Brexit bill will break international law, UK government admits

A UK government minister has admitted that a new bill seeking to amend the Brexit deal would be in breach of international law, even as the government he forms part of is continuing to push for its adoption.

The issue is the specific arrangements concerning Northern Ireland, a factor which has complicated talks. Though the historic Good Friday Agreement signed in 1998 decreed that there should be no hard border between Northern Ireland and the Republic of Ireland, this was facilitated by a common EU membership.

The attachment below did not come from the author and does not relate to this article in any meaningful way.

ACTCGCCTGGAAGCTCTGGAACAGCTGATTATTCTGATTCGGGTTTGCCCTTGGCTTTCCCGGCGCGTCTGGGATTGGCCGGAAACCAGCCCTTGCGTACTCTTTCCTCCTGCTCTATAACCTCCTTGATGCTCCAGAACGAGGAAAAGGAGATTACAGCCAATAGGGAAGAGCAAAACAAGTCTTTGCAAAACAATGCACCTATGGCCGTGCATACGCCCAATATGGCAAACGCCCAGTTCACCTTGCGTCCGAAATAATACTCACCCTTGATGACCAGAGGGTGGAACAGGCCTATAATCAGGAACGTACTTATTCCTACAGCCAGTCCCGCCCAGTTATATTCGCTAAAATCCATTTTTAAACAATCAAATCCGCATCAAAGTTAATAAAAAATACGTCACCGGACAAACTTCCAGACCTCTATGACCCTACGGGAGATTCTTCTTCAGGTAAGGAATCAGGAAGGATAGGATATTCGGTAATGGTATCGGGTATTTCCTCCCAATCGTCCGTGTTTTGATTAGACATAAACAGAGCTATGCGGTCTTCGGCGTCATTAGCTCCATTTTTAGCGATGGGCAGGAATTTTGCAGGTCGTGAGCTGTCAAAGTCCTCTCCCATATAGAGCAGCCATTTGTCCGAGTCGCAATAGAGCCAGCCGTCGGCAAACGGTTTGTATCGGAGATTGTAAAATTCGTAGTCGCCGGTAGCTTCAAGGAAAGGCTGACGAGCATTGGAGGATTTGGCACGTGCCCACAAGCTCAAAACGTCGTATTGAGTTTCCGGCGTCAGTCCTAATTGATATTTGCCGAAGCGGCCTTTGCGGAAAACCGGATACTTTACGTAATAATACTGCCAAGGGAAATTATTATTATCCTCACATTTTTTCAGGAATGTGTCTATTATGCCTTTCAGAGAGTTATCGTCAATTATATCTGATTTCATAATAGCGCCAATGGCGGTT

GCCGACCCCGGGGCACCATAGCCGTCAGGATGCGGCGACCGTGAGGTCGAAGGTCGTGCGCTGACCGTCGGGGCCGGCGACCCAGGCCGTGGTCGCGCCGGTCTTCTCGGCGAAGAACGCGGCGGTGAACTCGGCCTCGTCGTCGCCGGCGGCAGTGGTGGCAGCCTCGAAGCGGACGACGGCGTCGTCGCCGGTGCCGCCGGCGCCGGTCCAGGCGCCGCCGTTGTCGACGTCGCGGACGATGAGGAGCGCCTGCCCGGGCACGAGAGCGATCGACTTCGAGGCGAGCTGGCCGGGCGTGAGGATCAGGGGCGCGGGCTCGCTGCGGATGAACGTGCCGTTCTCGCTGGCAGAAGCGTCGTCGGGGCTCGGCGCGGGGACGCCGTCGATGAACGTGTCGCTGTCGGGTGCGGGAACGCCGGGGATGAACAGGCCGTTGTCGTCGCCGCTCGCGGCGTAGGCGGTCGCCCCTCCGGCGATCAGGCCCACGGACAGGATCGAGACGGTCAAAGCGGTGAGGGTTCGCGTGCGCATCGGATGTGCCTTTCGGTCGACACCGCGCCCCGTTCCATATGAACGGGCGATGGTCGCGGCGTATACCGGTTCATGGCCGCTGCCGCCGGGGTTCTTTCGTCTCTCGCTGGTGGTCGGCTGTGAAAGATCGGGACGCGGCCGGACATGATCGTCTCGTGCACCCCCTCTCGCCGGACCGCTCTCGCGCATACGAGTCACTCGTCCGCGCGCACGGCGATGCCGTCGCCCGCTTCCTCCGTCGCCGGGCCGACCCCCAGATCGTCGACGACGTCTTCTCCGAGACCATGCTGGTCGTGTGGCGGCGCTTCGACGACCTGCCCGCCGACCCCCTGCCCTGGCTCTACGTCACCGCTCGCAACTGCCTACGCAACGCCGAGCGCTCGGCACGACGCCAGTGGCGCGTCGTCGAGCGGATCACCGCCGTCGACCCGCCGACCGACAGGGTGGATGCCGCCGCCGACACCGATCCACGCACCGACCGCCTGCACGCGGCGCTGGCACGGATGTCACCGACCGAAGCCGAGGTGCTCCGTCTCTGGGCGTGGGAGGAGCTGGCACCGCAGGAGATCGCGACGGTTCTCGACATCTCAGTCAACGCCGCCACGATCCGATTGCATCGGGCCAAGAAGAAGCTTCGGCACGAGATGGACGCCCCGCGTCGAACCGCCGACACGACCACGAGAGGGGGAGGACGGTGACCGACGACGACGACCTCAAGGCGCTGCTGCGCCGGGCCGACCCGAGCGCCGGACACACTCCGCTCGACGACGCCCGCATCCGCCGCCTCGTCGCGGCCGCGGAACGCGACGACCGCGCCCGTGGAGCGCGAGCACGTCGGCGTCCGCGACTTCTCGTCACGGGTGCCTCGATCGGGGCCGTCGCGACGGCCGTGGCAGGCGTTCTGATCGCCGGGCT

The legislation is set to revise parts of the withdrawal agreement negotiated last year, and Northern Ireland Secretary Brandon Lewis conceded that it would breach the agreement in a “specific and limited way.”

The admission led to a torrent of criticism, with former PM Theresa May warning that the change could erode trust in the UK over future trade deals.

Labour Party leader Keir Starmer accused the government of reopening old arguments that had been settled, instead of focusing on what was most important: securing a trade deal with the EU by the end of the year.

In the absence of such a trade deal, Britain would not benefit from any concessions, remaining subject to World Trade Organisation rules.